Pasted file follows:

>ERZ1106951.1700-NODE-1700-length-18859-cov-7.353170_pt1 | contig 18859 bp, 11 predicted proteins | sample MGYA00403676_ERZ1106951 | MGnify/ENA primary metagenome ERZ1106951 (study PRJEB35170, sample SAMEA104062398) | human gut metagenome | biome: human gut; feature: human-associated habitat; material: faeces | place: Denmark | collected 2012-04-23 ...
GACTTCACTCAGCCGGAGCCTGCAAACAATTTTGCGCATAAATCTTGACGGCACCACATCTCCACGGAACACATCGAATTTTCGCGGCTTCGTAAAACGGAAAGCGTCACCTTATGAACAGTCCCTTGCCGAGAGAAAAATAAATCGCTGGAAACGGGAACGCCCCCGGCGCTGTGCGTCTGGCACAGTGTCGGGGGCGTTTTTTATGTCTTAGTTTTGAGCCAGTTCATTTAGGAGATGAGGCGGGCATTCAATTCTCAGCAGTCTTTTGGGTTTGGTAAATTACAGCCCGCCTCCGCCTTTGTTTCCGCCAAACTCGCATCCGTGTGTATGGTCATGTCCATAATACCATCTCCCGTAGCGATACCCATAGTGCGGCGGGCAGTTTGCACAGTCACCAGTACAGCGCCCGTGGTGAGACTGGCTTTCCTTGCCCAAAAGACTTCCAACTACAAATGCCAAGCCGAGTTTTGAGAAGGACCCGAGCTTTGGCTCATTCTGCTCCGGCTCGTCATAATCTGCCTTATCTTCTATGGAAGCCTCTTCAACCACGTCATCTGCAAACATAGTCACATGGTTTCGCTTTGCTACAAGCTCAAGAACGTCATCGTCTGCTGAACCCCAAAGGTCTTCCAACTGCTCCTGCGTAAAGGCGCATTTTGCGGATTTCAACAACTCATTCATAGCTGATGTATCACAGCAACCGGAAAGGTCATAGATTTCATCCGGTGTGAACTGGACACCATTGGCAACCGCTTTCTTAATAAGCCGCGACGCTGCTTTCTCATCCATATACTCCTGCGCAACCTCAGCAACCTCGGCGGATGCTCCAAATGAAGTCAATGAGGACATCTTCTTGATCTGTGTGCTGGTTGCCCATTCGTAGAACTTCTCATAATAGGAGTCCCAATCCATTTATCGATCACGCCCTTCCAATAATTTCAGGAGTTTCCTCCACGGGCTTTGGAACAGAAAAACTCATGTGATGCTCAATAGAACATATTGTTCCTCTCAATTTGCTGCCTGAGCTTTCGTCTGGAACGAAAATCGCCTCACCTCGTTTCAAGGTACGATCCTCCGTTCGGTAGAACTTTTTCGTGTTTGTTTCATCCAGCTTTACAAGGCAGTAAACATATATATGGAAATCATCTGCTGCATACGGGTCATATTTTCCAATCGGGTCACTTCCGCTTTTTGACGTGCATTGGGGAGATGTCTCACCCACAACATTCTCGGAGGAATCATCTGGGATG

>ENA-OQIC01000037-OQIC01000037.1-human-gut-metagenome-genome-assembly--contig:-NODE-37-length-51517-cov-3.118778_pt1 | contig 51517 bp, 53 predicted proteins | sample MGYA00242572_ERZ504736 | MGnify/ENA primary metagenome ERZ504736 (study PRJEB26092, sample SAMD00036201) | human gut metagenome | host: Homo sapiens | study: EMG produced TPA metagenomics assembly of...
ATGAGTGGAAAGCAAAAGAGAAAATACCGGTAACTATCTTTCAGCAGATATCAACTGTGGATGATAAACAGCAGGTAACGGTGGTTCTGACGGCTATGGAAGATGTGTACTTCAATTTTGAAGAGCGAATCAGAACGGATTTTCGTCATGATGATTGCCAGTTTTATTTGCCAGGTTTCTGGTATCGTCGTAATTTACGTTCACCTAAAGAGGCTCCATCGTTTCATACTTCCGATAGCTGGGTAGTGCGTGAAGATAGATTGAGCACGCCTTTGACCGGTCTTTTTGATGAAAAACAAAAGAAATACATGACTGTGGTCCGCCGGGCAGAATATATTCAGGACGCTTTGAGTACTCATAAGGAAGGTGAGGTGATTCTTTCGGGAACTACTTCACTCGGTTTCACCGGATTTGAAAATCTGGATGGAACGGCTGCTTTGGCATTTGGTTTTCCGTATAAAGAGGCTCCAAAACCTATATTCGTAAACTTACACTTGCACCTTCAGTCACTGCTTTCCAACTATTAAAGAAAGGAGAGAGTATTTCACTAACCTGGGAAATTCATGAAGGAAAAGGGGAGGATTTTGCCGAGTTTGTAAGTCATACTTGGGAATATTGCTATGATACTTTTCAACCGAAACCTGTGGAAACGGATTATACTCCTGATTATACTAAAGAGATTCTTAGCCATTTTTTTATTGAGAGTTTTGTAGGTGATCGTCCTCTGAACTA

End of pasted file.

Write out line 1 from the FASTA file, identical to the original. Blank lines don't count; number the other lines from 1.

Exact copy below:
>ERZ1106951.1700-NODE-1700-length-18859-cov-7.353170_pt1 | contig 18859 bp, 11 predicted proteins | sample MGYA00403676_ERZ1106951 | MGnify/ENA primary metagenome ERZ1106951 (study PRJEB35170, sample SAMEA104062398) | human gut metagenome | biome: human gut; feature: human-associated habitat; material: faeces | place: Denmark | collected 2012-04-23 ...